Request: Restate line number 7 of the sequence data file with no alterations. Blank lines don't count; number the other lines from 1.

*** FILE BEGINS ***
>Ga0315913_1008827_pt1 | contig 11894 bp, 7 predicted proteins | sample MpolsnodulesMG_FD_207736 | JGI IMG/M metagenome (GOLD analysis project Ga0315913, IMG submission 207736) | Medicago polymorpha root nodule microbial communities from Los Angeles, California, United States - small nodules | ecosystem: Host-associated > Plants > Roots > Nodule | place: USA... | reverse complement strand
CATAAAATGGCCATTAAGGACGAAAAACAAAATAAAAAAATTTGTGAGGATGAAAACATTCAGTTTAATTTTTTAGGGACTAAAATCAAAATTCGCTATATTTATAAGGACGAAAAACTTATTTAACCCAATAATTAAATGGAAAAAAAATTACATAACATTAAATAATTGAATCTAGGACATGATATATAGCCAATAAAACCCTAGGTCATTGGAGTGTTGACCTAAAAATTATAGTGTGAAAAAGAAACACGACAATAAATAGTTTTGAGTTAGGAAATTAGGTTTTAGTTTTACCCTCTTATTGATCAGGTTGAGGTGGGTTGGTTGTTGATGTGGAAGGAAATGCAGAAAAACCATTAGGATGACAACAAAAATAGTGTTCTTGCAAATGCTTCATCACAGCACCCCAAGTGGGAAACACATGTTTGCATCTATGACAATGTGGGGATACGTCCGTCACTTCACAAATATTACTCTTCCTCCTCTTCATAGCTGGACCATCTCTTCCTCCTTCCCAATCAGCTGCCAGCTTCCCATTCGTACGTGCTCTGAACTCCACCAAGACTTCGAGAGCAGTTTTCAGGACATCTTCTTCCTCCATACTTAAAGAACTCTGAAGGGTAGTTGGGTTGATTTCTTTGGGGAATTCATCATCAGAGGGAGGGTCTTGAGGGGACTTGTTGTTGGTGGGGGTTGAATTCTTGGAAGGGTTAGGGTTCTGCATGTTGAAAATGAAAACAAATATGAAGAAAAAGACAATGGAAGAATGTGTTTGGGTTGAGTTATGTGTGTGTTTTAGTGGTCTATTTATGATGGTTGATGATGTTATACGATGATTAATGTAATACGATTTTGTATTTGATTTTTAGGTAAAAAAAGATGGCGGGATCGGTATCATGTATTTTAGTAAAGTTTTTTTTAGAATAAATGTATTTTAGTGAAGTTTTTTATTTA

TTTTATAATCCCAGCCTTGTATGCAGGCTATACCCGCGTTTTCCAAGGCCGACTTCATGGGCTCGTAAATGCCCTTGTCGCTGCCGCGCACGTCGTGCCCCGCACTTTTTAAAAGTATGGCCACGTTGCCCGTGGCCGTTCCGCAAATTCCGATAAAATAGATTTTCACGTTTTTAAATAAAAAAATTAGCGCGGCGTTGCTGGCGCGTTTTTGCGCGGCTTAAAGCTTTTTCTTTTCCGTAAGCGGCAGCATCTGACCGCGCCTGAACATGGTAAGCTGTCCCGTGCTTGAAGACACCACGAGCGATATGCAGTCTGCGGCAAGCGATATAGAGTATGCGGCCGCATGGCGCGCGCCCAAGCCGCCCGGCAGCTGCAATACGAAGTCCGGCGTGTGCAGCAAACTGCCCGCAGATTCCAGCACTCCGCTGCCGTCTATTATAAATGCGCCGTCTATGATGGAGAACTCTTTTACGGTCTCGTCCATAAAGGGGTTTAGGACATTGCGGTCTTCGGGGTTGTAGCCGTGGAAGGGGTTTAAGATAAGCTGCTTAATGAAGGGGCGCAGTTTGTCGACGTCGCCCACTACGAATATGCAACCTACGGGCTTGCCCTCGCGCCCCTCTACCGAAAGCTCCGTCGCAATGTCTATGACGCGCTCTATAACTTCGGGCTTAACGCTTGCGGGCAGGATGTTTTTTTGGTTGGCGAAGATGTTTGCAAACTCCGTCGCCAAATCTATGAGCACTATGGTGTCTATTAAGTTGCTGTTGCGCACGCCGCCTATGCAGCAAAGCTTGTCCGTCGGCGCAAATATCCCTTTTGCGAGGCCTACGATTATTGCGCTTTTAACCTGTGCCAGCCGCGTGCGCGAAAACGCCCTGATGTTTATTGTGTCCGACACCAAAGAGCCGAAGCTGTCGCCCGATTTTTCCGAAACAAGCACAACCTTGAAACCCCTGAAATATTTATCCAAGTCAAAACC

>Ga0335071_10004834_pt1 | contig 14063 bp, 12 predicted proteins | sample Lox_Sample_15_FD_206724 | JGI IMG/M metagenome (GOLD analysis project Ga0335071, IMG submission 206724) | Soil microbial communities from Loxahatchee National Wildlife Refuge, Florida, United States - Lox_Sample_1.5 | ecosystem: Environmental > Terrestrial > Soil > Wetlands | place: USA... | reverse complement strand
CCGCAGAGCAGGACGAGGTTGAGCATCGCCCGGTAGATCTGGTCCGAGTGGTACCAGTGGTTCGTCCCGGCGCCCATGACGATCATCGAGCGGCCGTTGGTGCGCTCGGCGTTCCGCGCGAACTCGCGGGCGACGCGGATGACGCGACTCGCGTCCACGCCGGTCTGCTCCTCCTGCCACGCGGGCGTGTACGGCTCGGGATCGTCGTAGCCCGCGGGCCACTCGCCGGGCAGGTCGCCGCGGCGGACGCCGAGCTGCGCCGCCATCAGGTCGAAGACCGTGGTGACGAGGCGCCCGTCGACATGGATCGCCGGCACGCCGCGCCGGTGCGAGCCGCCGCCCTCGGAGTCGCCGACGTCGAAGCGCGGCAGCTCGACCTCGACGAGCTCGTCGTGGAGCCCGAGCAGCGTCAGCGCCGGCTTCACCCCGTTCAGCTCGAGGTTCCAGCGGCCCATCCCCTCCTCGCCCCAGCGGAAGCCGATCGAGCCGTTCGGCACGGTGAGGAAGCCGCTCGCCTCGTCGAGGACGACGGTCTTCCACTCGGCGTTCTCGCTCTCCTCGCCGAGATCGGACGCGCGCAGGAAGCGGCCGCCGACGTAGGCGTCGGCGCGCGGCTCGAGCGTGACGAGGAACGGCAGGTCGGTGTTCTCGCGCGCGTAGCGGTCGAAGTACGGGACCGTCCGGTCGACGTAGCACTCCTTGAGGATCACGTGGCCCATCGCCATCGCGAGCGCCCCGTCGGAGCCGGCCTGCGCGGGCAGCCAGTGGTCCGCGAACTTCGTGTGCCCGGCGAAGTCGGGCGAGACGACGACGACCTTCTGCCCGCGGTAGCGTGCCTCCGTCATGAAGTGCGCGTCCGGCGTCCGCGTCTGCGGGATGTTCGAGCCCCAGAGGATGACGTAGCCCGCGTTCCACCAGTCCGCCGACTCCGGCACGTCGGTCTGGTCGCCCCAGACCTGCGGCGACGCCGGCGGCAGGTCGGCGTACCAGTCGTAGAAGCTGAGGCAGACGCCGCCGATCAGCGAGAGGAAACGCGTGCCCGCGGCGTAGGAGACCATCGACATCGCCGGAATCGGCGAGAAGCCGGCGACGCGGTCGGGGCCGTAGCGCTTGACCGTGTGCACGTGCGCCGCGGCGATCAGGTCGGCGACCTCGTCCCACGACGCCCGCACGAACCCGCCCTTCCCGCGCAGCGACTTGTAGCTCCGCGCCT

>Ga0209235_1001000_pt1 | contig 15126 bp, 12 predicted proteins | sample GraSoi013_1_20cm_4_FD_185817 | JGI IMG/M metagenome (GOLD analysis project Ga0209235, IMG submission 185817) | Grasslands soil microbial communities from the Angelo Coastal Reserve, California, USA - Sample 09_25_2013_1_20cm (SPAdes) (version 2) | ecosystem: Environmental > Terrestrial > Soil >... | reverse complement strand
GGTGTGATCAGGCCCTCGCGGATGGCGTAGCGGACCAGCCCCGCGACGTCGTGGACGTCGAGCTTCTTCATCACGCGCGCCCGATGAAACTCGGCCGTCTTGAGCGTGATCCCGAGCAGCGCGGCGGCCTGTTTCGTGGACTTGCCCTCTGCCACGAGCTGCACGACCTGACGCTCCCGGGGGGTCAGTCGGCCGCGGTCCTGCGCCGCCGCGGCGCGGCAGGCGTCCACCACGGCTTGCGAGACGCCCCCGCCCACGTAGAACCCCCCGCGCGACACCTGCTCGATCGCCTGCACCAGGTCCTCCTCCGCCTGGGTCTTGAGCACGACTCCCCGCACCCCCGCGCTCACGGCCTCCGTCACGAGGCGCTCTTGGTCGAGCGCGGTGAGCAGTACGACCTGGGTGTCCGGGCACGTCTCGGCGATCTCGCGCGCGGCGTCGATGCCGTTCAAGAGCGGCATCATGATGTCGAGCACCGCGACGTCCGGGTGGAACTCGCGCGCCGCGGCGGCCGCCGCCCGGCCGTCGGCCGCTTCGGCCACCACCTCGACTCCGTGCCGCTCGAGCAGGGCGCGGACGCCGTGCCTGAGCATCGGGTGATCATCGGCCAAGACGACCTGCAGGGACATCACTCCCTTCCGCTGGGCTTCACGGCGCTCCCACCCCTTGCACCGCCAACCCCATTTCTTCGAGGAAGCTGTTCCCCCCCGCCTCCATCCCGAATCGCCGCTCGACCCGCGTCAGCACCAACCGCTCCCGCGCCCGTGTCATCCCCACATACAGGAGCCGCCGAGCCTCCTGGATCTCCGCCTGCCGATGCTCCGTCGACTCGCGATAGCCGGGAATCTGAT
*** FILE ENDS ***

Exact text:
GGTGTGATCAGGCCCTCGCGGATGGCGTAGCGGACCAGCCCCGCGACGTCGTGGACGTCGAGCTTCTTCATCACGCGCGCCCGATGAAACTCGGCCGTCTTGAGCGTGATCCCGAGCAGCGCGGCGGCCTGTTTCGTGGACTTGCCCTCTGCCACGAGCTGCACGACCTGACGCTCCCGGGGGGTCAGTCGGCCGCGGTCCTGCGCCGCCGCGGCGCGGCAGGCGTCCACCACGGCTTGCGAGACGCCCCCGCCCACGTAGAACCCCCCGCGCGACACCTGCTCGATCGCCTGCACCAGGTCCTCCTCCGCCTGGGTCTTGAGCACGACTCCCCGCACCCCCGCGCTCACGGCCTCCGTCACGAGGCGCTCTTGGTCGAGCGCGGTGAGCAGTACGACCTGGGTGTCCGGGCACGTCTCGGCGATCTCGCGCGCGGCGTCGATGCCGTTCAAGAGCGGCATCATGATGTCGAGCACCGCGACGTCCGGGTGGAACTCGCGCGCCGCGGCGGCCGCCGCCCGGCCGTCGGCCGCTTCGGCCACCACCTCGACTCCGTGCCGCTCGAGCAGGGCGCGGACGCCGTGCCTGAGCATCGGGTGATCATCGGCCAAGACGACCTGCAGGGACATCACTCCCTTCCGCTGGGCTTCACGGCGCTCCCACCCCTTGCACCGCCAACCCCATTTCTTCGAGGAAGCTGTTCCCCCCCGCCTCCATCCCGAATCGCCGCTCGACCCGCGTCAGCACCAACCGCTCCCGCGCCCGTGTCATCCCCACATACAGGAGCCGCCGAGCCTCCTGGATCTCCGCCTGCCGATGCTCCGTCGACTCGCGATAGCCGGGAATCTGAT